3. Closing Lynemouth is a *good thing*. There’s no point in smelting aluminium anywhere where the grid mix is largely fossil-fuel based: far better to do it all in Iceland (and everywhere else that’s got a low population and vast amounts of easily tappable non-fossil energy). If the UK had significant bauxite deposits, there might be *some* logic in Lynemouth – but since we’ve neither, it’s clearly a Ricardo-stupid thing for us to do.

  4. @john b: I’m sure the workers up in Northumberland will be delighted that you have decided that they be thrown on the dole and their work be sent to Iceland. They will be very grateful for your enlightened direction of the economic life of the nation. Where would we be if we just allowed market forces to direct where stuff was made? Far better to have production directed by all wise economic commissars like yourself.

  5. There’s no point in smelting aluminium anywhere where the grid mix is largely fossil-fuel based

    Why not? I agree that Iceland could have a lot of potential in such areas, but that depends upon the cost of the geo-thermal vs cost of coal or gas, additional cost of transport to/from Iceland etc, not to mention the one off cost of closing down an existing, profitable plant in Lynemouth and building a new one in Iceland.

  6. “I’m sure the workers up in Northumberland will be delighted that you have decided that they be thrown on the dole and their work be sent to Iceland.”

    If the business isn’t profitable, the work they’re doing doesn’t add value (aluminium smelting is not a labour-intensive industry, so cutting wages is unlikely to make a blind bit of difference), so yes, of course they should be on the dole + retraining schemes, etc. That’s why we don’t mine coal, or manufacture buggy whips.

    “Where would we be if we just allowed market forces to direct where stuff was made?”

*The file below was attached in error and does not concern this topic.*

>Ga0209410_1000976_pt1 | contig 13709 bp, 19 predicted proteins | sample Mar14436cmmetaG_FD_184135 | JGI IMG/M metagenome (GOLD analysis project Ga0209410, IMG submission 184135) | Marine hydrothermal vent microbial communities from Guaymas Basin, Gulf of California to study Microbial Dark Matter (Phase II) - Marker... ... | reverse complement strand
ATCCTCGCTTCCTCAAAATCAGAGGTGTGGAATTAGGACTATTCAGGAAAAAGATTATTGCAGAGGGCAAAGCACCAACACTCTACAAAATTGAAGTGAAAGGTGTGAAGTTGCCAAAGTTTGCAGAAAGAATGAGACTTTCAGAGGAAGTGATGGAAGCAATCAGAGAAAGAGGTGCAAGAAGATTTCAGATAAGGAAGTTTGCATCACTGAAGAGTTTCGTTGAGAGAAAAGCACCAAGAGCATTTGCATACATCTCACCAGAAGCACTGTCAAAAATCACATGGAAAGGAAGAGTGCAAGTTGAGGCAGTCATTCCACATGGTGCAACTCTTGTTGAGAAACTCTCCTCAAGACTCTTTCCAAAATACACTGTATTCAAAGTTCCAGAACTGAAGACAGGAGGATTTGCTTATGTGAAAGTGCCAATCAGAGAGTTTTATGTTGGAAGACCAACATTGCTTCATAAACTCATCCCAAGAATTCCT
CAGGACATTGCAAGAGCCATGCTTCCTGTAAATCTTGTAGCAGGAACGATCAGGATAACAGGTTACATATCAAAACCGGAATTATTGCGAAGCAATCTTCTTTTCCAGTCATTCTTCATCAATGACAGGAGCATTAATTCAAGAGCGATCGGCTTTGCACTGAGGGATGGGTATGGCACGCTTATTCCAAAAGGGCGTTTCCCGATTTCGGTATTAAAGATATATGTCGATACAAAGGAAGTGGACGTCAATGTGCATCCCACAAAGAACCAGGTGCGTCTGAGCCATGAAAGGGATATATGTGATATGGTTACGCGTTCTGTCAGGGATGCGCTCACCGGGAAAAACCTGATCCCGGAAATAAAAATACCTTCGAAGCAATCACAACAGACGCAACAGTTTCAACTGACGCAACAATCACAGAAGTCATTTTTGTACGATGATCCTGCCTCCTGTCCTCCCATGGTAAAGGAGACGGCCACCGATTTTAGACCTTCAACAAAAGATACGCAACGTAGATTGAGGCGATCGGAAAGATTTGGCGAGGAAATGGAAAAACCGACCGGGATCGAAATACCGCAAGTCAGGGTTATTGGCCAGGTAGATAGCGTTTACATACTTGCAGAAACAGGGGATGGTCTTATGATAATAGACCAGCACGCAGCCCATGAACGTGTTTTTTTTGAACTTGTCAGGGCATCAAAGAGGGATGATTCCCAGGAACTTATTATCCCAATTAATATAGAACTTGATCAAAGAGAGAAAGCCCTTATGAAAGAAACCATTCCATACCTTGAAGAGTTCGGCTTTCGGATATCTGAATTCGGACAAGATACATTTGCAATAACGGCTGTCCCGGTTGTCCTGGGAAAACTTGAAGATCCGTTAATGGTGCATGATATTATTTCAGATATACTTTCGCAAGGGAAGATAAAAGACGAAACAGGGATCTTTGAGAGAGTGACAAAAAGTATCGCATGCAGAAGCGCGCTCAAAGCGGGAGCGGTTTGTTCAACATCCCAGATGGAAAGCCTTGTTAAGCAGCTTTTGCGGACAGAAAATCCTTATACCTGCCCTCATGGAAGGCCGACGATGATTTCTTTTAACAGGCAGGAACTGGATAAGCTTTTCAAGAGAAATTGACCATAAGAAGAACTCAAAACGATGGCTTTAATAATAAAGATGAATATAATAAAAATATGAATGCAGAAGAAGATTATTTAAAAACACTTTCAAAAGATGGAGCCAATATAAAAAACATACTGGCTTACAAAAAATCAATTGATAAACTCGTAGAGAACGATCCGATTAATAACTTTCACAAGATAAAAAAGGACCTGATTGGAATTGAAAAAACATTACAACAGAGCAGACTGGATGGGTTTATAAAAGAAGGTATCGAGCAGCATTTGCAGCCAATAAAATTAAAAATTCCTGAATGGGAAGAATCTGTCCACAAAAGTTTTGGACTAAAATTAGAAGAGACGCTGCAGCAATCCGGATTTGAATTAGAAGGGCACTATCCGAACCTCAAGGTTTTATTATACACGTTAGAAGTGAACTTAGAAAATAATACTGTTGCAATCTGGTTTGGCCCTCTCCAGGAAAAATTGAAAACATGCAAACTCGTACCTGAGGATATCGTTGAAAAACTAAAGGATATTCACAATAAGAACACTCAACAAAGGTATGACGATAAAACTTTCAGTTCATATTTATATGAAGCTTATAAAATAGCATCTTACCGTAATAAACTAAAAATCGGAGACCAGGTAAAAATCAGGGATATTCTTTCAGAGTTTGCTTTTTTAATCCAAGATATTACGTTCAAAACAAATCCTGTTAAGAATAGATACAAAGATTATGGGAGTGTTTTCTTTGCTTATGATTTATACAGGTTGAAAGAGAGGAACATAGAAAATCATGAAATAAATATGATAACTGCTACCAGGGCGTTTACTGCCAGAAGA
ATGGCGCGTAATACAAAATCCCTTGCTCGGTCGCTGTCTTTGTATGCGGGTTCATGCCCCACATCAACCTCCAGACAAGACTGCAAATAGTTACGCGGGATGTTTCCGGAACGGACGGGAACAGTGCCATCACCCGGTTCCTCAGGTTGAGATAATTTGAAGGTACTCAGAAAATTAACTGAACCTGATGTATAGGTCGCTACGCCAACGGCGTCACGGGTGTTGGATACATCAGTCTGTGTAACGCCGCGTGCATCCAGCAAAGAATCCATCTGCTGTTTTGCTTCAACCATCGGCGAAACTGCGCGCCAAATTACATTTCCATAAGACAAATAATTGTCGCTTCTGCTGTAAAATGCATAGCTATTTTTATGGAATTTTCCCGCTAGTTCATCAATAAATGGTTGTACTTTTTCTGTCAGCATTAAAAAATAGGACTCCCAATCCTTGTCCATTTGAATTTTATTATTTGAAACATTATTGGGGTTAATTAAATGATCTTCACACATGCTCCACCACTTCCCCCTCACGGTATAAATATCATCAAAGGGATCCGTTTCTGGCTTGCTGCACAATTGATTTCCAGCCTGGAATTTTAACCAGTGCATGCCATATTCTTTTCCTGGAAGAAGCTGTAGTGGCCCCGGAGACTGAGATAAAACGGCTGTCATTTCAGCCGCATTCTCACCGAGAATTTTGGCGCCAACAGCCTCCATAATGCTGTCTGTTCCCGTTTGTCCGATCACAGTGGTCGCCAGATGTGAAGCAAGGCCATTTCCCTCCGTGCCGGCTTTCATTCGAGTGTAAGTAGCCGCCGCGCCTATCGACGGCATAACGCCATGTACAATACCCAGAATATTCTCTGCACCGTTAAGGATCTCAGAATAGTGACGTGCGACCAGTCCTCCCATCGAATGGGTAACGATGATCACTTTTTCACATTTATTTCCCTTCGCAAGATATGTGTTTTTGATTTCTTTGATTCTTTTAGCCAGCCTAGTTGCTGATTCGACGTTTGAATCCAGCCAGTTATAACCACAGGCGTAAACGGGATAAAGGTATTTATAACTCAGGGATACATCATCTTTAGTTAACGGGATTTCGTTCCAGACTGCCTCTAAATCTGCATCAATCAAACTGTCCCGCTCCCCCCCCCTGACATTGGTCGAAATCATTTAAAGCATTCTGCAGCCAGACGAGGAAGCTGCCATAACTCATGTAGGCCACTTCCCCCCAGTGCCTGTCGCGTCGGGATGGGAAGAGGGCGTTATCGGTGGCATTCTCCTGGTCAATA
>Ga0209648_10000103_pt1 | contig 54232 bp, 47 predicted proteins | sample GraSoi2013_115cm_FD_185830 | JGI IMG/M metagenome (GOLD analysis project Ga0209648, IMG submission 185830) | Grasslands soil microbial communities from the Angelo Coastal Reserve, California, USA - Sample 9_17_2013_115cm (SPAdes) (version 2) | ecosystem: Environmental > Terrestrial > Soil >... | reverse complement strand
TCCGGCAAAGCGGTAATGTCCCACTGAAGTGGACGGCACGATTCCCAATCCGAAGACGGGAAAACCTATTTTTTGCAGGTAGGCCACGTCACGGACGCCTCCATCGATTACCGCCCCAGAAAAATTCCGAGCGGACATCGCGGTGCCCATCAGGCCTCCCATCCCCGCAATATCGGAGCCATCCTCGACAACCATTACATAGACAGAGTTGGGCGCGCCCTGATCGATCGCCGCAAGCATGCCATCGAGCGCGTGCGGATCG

Which is what we’re doing. Electricity prices are rising to reflect the social cost of
    carbon emissions. I’m not saying that Lynemouth should be closed – just that, if it closes because it can’t make money given UK electricity prices that incorporate the cost of carbon, then that’s a good thing. If it can still make money given UK electricity prices that incorporate the cost of carbon, then that’s an even better thing. But (or so its owners claim), it can’t.

    “Why not? I agree that Iceland could have a lot of potential in such areas, but that depends upon the cost of the geo-thermal vs cost of coal or gas, additional cost of transport to/from Iceland etc, not to mention the one off cost of closing down an existing, profitable plant in Lynemouth and building a new one in Iceland”

    Agree in principle. In practice, the cost of geo and hydro power in Iceland is almost zero, the cost of transporting things to and from Iceland is surprisingly low (I worked as a consultant to an Icelandic shipping company a couple of years ago, so did some work looking at this). The cost of closing the plant at Lynemouth and building another one is the only reason why it hasn’t shut already – nobody would site a new smelter there.

  7. I hardly think the State decreeing that electricity prices should rise to pay for Renewables constitutes ‘market forces’ somehow.

  8. In the absence of anyone else to price externalities, applying Pigouvian taxes is the least inefficient solution.

    Ideally, as in Australia, the revenue would be used to cut taxes on Things We Want (e.g. jobs for poor people – the Aussie carbon tax revenue is being used to massively cut tax rates for the low paid) – but even if the money’s wasted on random crap, that still leads to better outcomes than a market that doesn’t price externalities.

  9. Well I suppose it comes down to whether you believe there are any ‘externalities’ to which method one uses to generate electricity…………….

  10. Tim, you might want to check that Gibson chap’s figures for yourself. You might also want to check the difference between baseload (i.e. nuclear) and peak (i.e. wind and gas) power.